Detectives are on the lookout for these revellers after police were pelted with bottles trying to break up a warehouse rave.

After catching wind of the illegal event in South Gloucestershire on Halloween, officers were quickly deployed to stop more people entering the premises.

But by the time a cordon was in place an estimated 500 and 700 people were already inside, some of whom lobbed objects at police as they tried to do their jobs.

Unlicensed music events are being held across the country despite coronavirus rules on social gatherings and fines of up to £10,000 for organisers.

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People holding free parties during the pandemic have taken to using ‘suicide rigs’ – cheap and portable PA equipment which will reduce their losses if police catch them and seize their equipment.

So far 12 people have been arrested as a result of the Halloween rave in South Gloucestershire while two organisers have received £10,000 fixed penalty notices.

Investigators are now seeking the public’s help to identify 38 revellers in connection with the party and have released bodycam footage of them.

Detective Superintendent Lisa Simpson said: ‘This event came while gatherings of more than 30 people were illegal and as the country was digesting news of national restrictions soon to be introduced.

‘Understandably the selfish actions of those who thought such an event was a good idea has left the majority of law-abiding people outraged.

‘Officers found themselves dealing with an intolerable hostile situation and deserve credit for the courageous and professional manner in which they handled it.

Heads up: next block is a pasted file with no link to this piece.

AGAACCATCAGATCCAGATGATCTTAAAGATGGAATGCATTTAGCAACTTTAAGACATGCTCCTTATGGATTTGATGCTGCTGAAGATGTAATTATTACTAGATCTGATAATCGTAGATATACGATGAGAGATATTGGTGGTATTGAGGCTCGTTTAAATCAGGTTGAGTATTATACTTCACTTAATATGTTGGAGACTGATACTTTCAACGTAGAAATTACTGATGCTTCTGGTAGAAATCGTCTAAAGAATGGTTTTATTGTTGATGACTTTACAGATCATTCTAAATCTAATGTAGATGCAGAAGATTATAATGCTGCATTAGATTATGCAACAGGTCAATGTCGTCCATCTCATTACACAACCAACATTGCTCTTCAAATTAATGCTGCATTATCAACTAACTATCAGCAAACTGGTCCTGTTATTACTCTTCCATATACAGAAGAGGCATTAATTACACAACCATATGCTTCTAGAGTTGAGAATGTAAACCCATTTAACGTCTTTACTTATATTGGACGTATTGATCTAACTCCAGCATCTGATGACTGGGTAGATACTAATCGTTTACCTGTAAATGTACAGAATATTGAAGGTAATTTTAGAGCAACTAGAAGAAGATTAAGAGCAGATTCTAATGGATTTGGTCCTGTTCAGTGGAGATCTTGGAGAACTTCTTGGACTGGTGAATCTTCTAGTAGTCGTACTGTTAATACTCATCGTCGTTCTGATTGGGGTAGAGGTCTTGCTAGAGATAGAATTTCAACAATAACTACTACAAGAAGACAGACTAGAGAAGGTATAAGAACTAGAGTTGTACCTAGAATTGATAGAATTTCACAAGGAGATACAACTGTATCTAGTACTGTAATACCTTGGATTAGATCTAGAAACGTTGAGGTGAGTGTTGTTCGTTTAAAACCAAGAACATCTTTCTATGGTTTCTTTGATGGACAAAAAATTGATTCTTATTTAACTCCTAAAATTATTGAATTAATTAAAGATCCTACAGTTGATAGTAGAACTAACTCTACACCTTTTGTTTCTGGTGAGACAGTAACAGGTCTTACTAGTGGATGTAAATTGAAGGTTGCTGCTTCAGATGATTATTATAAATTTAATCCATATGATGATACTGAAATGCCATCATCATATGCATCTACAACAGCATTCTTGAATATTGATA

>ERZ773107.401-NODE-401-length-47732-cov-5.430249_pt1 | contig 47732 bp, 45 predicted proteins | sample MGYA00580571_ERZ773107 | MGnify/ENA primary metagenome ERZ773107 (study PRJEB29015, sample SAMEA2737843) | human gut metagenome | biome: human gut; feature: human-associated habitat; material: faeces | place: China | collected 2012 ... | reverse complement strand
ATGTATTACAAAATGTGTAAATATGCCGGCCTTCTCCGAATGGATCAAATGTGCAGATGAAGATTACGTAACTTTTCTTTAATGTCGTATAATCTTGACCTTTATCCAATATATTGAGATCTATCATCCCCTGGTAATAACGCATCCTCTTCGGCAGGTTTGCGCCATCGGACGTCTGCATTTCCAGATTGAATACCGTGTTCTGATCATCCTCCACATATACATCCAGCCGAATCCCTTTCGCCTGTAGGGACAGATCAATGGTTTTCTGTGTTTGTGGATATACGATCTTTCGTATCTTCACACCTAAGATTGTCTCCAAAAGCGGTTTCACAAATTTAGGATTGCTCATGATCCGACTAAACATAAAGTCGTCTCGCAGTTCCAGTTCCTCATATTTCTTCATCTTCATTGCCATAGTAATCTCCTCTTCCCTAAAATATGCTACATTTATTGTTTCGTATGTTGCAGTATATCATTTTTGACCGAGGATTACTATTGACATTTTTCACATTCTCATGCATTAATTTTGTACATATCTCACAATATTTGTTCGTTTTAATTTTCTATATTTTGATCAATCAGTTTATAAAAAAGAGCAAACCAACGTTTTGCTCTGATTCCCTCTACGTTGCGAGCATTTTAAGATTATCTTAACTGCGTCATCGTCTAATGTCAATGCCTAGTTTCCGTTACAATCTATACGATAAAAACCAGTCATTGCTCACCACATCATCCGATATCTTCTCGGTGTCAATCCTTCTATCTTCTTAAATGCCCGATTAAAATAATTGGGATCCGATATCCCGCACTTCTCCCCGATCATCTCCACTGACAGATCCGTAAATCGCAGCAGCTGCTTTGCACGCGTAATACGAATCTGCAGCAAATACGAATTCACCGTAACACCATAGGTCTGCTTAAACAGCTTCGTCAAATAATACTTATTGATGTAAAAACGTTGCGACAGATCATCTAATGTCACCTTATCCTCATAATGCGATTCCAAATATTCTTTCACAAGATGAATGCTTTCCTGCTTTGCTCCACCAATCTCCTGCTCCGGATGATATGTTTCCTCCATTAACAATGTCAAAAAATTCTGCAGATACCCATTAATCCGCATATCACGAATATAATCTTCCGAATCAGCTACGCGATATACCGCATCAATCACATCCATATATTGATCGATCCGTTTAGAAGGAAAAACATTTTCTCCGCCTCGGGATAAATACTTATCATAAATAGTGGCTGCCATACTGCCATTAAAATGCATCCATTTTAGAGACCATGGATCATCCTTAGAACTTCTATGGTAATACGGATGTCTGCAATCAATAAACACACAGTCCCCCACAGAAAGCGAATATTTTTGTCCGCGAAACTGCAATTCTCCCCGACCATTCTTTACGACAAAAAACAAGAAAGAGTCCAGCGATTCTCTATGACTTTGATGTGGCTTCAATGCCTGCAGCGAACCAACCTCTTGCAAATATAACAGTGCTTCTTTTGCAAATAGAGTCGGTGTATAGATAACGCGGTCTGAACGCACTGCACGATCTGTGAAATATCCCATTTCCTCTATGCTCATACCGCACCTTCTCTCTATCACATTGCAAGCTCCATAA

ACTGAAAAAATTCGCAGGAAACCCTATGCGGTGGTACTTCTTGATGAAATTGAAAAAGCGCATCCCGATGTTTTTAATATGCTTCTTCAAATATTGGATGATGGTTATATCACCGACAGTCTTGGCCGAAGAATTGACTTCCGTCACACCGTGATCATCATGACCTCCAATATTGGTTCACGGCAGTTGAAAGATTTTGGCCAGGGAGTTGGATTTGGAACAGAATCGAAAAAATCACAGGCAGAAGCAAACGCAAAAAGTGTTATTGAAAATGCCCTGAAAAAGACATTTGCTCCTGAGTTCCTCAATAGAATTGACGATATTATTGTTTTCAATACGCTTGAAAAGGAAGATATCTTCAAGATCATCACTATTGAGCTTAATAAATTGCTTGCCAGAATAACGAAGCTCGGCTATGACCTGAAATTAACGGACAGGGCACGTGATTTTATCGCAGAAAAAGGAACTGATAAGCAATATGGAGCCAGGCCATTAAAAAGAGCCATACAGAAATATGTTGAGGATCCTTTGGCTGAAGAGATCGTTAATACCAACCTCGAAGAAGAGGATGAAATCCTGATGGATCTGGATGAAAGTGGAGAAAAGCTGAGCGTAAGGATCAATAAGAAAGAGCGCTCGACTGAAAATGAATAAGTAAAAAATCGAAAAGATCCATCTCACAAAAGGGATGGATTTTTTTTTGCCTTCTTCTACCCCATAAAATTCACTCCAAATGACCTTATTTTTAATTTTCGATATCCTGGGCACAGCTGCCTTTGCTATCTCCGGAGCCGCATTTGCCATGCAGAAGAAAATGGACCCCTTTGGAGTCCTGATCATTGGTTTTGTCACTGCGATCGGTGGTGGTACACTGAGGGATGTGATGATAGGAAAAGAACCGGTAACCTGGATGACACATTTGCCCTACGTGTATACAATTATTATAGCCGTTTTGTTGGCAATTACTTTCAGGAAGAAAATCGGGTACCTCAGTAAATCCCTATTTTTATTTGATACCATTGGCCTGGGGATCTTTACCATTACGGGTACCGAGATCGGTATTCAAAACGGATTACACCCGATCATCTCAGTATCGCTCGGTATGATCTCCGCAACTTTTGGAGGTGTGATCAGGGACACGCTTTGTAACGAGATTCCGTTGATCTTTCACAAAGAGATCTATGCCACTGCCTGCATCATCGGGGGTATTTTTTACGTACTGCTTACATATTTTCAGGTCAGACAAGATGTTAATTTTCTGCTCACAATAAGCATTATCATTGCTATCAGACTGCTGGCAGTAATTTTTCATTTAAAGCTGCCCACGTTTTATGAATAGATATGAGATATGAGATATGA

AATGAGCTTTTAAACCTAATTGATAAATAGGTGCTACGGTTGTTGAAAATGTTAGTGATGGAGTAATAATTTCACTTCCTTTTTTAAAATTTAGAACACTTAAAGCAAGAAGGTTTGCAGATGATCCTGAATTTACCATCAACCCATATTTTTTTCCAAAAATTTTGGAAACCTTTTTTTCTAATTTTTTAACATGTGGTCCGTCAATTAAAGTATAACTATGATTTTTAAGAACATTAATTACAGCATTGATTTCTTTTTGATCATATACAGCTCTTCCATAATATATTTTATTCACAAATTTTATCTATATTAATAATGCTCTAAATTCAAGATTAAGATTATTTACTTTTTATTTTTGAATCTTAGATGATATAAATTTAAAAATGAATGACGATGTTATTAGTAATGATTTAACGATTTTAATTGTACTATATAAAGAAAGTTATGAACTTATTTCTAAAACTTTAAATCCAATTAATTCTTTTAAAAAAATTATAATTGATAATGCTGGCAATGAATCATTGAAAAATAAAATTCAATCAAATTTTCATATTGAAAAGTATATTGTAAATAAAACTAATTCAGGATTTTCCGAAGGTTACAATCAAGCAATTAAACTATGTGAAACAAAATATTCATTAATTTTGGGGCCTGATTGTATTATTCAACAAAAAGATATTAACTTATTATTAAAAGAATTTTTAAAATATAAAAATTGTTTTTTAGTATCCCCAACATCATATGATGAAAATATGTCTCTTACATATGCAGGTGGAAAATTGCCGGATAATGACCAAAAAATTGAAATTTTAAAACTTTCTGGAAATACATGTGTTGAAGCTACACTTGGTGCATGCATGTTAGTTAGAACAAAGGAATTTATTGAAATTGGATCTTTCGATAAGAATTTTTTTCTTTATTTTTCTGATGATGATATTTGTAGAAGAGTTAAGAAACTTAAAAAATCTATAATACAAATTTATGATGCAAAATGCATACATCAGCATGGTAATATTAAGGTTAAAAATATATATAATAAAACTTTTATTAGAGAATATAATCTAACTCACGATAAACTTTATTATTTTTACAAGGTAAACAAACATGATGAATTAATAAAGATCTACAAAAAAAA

‘The aggressive and dangerous antics of those attacking police is inexcusable and unacceptable.

‘Our investigation is ongoing into what happened and to ensure those who committed offences are appropriately dealt with. Suspected offences, including assaults on emergency workers, affray and more are still being looked at by our dedicated team of officers and staff.

‘We have made several arrests but there are still many people we wish to identify as part of our ongoing enquiries.

‘We’ve made efforts within Avon and Somerset and other forces to try to establish who these people are in the hope we wouldn’t need to release these images into the public domain.

‘However, despite this we still don’t know who a number of people we want to talk to are, which is why we’re now releasing images of them in the hope the public can help.’

You can see more pictures of the ravers in question here.

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